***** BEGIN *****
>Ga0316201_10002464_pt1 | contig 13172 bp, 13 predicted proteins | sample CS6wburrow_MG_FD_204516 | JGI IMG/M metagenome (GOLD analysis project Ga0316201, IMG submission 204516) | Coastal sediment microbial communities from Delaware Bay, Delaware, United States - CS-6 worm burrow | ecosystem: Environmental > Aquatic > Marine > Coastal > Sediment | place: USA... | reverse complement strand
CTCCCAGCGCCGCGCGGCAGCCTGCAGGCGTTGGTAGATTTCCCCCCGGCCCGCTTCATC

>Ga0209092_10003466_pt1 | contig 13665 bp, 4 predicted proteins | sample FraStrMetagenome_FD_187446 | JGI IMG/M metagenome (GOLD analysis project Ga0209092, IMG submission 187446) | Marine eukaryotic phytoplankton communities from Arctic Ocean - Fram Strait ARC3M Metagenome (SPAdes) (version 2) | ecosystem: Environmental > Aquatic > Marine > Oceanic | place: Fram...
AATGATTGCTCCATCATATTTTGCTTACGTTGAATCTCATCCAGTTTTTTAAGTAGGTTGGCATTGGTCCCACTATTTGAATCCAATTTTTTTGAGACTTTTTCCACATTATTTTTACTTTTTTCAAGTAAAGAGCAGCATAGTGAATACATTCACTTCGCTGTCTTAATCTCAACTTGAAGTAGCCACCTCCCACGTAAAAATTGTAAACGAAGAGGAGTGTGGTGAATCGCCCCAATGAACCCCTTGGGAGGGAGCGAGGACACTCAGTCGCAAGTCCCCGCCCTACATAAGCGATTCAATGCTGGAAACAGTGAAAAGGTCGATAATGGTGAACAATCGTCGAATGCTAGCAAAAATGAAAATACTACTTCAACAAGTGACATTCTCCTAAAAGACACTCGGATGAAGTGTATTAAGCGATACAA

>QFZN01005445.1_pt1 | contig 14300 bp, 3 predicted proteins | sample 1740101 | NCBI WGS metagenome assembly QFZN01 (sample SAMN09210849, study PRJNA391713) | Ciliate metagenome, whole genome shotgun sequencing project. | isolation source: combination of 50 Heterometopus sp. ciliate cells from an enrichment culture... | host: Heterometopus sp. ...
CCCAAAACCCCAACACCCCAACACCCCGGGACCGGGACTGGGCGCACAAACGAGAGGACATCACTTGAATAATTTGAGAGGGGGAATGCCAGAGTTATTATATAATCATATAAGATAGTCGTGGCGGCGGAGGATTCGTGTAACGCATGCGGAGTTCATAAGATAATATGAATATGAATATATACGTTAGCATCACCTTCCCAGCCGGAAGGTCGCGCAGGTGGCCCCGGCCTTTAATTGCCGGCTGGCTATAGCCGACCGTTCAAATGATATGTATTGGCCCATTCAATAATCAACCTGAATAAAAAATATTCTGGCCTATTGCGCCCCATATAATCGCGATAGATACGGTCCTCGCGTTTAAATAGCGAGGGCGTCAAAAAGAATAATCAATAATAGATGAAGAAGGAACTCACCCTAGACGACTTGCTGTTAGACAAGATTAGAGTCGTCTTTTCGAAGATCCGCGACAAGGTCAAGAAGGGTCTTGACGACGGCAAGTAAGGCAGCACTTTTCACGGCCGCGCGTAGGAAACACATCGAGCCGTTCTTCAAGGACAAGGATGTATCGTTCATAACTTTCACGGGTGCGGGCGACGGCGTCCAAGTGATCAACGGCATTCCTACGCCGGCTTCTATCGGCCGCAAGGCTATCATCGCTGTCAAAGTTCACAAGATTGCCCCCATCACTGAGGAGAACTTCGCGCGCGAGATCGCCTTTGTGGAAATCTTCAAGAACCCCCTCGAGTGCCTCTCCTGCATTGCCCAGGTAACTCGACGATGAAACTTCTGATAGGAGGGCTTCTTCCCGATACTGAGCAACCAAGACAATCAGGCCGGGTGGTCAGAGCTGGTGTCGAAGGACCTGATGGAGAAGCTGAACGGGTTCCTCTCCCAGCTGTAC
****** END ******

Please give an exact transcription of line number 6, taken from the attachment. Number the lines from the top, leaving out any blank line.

CCCAAAACCCCAACACCCCAACACCCCGGGACCGGGACTGGGCGCACAAACGAGAGGACATCACTTGAATAATTTGAGAGGGGGAATGCCAGAGTTATTATATAATCATATAAGATAGTCGTGGCGGCGGAGGATTCGTGTAACGCATGCGGAGTTCATAAGATAATATGAATATGAATATATACGTTAGCATCACCTTCCCAGCCGGAAGGTCGCGCAGGTGGCCCCGGCCTTTAATTGCCGGCTGGCTATAGCCGACCGTTCAAATGATATGTATTGGCCCATTCAATAATCAACCTGAATAAAAAATATTCTGGCCTATTGCGCCCCATATAATCGCGATAGATACGGTCCTCGCGTTTAAATAGCGAGGGCGTCAAAAAGAATAATCAATAATAGATGAAGAAGGAACTCACCCTAGACGACTTGCTGTTAGACAAGATTAGAGTCGTCTTTTCGAAGATCCGCGACAAGGTCAAGAAGGGTCTTGACGACGGCAAGTAAGGCAGCACTTTTCACGGCCGCGCGTAGGAAACACATCGAGCCGTTCTTCAAGGACAAGGATGTATCGTTCATAACTTTCACGGGTGCGGGCGACGGCGTCCAAGTGATCAACGGCATTCCTACGCCGGCTTCTATCGGCCGCAAGGCTATCATCGCTGTCAAAGTTCACAAGATTGCCCCCATCACTGAGGAGAACTTCGCGCGCGAGATCGCCTTTGTGGAAATCTTCAAGAACCCCCTCGAGTGCCTCTCCTGCATTGCCCAGGTAACTCGACGATGAAACTTCTGATAGGAGGGCTTCTTCCCGATACTGAGCAACCAAGACAATCAGGCCGGGTGGTCAGAGCTGGTGTCGAAGGACCTGATGGAGAAGCTGAACGGGTTCCTCTCCCAGCTGTAC